“According to Hocking, letters between Kerr and the palace are key to those two events: the blocking of supply on October 17, and Whitlam’s move to call a half-Senate election around November 6. Five days later, on November 11, the governor-general dismissed the Whitlam government and appointed Fraser caretaker prime minister.

“Hocking describes the volume of correspondence between Kerr and Charteris as ‘dramatic’ and a major departure from the convention of governors-general before and since.”


Conflict of Interest: Crown is part of Australia’s hotel quarantine story, so why is a board member running the hotel inquiry?

“Victorian Premier Daniel Andrews wasted no time announcing an inquiry into the botched Victorian scheme earlier this month. And on Friday, Scott Morrison launched a nationwide review of all hotel quarantine arrangements, led by the former health department secretary Jane Halton.

“Halton seems like an obvious choice to lead the nationwide inquiry — an experienced bureaucrat and public servant who was already on the government’s National COVID-19 Coordination Commission and has weathered such storms as the children overboard scandal when she was head of John Howard’s people smuggling task force.


The politics of the pandemic are yet to begin

“While ordinary Australians were worrying about — or taking schadenfreude from — the growing viral outbreak in Victoria last week, the political class stopped to engage in some tea leaf-reading about a by-election in rural NSW.

“Eden-Monaro ended up being won — to the chagrin of many in the press gallery and News Corp — by Labor’s Kristy McBain over Liberal climate denialist Fiona Kotvojs, in what was billed as a test for Labor leader Anthony Albanese.”

READ ALL ABOUT IT

Government may not repay 200 Centrelink debts raised using ‘unlawful’ method

‘Best doctors and nurses’: Australia leads world in COVID-19 ICU survival rates 

$56 coffee: Cape York food prices a ‘disgrace’ ($)

Workers pay price as gig economy avoids regulations, inquiry finds

Morrison government forges ahead with penalty rate cuts

International students turn to foodbanks as casual work dries up in second Melbourne lockdown

Tech stock bubble warnings rise amid coronavirus rally

Experts deride ‘snake oil’ mental health claims for $498m Australian War Memorial expansion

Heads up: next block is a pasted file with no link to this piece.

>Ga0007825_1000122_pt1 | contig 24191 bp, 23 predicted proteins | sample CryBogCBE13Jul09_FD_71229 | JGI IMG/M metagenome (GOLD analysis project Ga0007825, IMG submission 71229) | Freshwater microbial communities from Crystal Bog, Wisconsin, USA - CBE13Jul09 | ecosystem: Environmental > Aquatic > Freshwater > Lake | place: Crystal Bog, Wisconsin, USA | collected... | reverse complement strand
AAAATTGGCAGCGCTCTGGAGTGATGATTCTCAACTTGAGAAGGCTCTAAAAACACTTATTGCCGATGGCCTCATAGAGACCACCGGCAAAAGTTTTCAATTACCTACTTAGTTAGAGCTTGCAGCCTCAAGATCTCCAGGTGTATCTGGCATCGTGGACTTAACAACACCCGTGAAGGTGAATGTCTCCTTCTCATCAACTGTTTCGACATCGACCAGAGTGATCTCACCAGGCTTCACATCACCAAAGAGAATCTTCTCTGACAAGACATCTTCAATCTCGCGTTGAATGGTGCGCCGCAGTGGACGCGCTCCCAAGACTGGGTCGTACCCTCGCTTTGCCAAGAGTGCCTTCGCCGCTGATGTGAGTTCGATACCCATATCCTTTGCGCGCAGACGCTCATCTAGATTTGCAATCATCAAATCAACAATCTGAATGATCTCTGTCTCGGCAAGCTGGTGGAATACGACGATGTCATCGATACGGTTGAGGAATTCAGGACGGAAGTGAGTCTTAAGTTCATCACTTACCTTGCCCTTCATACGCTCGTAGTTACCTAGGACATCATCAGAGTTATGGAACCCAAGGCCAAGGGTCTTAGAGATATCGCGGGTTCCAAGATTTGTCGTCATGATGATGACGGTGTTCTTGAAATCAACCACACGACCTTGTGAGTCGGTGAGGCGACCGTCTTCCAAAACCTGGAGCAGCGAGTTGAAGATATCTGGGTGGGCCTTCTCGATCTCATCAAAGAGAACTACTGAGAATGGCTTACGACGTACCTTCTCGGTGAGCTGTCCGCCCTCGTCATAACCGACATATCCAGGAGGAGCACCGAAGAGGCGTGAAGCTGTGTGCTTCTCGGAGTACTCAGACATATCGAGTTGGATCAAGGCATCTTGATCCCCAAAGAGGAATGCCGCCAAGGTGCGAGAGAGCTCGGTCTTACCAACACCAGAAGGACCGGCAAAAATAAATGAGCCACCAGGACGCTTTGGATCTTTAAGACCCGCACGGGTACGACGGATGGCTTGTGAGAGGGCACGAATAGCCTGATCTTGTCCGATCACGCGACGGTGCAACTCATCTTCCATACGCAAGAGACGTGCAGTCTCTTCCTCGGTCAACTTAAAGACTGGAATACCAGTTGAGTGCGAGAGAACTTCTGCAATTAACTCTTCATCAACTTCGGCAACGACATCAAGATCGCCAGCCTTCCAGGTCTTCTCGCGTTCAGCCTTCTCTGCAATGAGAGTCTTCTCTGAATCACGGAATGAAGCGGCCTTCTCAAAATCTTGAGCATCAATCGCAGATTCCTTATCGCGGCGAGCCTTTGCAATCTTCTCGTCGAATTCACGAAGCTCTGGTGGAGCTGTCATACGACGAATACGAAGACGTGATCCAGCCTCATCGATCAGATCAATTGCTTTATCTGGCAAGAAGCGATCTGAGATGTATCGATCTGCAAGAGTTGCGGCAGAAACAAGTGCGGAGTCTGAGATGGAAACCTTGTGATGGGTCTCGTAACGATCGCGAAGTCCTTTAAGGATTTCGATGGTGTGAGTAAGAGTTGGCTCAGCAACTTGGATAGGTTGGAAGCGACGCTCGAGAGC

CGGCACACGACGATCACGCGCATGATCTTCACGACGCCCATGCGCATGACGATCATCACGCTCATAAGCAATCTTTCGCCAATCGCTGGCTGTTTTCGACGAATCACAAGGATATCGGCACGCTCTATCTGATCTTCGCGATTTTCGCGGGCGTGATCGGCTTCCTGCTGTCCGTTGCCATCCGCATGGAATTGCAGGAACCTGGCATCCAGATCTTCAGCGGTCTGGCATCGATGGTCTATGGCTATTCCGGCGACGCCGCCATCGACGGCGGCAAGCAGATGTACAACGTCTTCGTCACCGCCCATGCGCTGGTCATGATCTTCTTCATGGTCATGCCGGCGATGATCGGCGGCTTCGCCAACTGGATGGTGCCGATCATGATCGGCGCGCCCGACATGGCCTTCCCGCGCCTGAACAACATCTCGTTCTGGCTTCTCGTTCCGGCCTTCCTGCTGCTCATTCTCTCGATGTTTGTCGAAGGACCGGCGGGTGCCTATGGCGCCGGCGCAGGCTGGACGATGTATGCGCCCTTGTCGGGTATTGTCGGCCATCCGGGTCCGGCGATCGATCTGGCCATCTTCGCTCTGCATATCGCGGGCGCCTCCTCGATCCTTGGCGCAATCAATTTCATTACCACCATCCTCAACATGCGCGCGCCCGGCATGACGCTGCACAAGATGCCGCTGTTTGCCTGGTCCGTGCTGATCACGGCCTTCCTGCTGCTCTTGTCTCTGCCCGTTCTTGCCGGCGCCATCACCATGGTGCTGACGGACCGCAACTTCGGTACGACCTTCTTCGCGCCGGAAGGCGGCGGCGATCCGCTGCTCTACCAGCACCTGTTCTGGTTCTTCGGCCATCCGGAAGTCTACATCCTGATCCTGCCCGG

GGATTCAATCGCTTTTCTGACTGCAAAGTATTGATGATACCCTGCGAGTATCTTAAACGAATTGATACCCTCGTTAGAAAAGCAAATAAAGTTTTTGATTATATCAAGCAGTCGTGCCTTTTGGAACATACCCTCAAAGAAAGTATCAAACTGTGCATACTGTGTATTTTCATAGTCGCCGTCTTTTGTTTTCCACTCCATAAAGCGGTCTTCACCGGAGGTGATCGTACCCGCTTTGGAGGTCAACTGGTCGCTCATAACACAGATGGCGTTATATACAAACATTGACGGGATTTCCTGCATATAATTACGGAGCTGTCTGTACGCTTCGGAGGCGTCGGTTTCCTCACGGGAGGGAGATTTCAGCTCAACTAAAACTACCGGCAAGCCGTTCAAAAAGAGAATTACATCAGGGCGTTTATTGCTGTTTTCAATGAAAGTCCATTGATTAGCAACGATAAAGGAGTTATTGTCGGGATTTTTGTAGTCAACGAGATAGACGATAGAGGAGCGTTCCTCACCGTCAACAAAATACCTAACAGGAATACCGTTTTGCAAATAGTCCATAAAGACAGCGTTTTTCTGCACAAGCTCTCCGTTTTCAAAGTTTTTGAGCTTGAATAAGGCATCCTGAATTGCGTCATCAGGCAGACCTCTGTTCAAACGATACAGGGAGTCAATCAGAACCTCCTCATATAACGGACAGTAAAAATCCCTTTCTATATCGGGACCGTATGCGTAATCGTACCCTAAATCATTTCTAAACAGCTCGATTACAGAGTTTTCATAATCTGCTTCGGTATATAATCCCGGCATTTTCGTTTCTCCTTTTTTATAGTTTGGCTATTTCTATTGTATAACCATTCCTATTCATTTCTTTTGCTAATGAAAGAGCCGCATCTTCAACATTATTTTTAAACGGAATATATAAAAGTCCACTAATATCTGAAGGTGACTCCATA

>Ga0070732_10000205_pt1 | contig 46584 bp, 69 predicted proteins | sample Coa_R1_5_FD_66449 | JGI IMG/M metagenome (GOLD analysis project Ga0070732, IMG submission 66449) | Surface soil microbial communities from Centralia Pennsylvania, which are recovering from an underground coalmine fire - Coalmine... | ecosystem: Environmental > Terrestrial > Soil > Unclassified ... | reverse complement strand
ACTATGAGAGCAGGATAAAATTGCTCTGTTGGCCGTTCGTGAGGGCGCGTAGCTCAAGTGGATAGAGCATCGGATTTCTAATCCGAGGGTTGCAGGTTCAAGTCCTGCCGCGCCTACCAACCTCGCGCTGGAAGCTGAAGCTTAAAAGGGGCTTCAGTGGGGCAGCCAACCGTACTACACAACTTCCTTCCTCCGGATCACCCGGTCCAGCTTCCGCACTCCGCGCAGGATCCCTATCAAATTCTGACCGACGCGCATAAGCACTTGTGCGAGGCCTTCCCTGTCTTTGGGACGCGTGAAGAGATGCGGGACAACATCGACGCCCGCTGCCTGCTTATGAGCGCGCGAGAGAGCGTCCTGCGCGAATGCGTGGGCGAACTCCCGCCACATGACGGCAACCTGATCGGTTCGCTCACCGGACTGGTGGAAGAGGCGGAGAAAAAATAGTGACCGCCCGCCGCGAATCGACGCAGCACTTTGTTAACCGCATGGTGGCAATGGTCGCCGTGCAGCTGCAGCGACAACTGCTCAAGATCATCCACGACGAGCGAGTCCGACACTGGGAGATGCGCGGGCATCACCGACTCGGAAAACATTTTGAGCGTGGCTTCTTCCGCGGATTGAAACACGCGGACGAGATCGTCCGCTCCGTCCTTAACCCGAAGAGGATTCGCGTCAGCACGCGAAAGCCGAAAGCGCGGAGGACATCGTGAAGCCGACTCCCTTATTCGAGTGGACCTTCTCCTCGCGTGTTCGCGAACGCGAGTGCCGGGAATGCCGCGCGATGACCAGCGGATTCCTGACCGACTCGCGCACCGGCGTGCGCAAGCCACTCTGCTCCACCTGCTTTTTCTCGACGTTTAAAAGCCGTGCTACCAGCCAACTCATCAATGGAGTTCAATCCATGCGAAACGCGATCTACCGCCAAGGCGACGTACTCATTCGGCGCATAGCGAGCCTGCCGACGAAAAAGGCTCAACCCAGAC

NZ opposition leader quits just weeks after taking on the job

Health experts: Miami COVID-19 outbreak similar to one seen in Wuhan

US executes convicted murderer Daniel Lewis Lee, the first federal execution in almost two decades

GovExec Daily: How the President’s ‘deep state’ rhetoric affects feds (podcast)

THE COMMENTARIAT

Cutting taxes for the wealthy is the worst possible response to this economic crisisJohn Quiggin (The Conversation): “The primary rationale for early tax cuts is that they will stimulate demand. But the economy’s real problem is not inadequate demand — particularly not on the part of high-income earners. On the contrary, the problem for high-income earners is having a steady income even as many of the things they usually spend on (high-end restaurant meals, interstate and overseas holidays) have become unobtainable.”

Lay Down Sally McManus betrays all her flock ($) — Janet Albrechtsen (The Australian): “Late last week, the ACTU secretary made it clear she would not support the Morrison government bringing forward income tax cuts for Australian workers in the October budget. In effect, she has told workers that she, and the union movement, and their fully funded political arm, the Labor Party, do not believe workers deserve to have more of their own money returned to their pockets because they can’t be trusted to spend it wisely.”

Making the AFL a safer workplace for allCeleste Liddle (Eureka Street): “My mother’s side of the family contains several generations of Collingwood supporters. These were old school Collingwood types — working class white folks that earnt a crust in the many factories which were dotted around the area and now mostly contain luxury apartments. Family tradition continues now — my mother and father have tried to ‘claim’ my nephews and niece for their team and Collingwood is winning out over Geelong, no matter how much my Arrernte father states that the ‘great Polly Farmer’ changed his life.”

HOLD THE FRONT PAGE

The Latest Headlines

WHAT’S ON TODAY

Canberra

  • ASIC chair James Shipton and other senior officials will appear before the parliamentary joint committee on corporations and financial services.

Sydney

  • NSW Premier Gladys Berejiklian will present a CEDA address on her government’s priorities for economic recovery following the COVID-19 pandemic.

Australia

  • The Australia Institute and ANTaR will host Sovereignty and Treaty with Professor Megan Davis, National Native Title Council Jamie Lowe, and Aboriginal Land Council of Tasmania chair Michael Mansell.

Peter Fray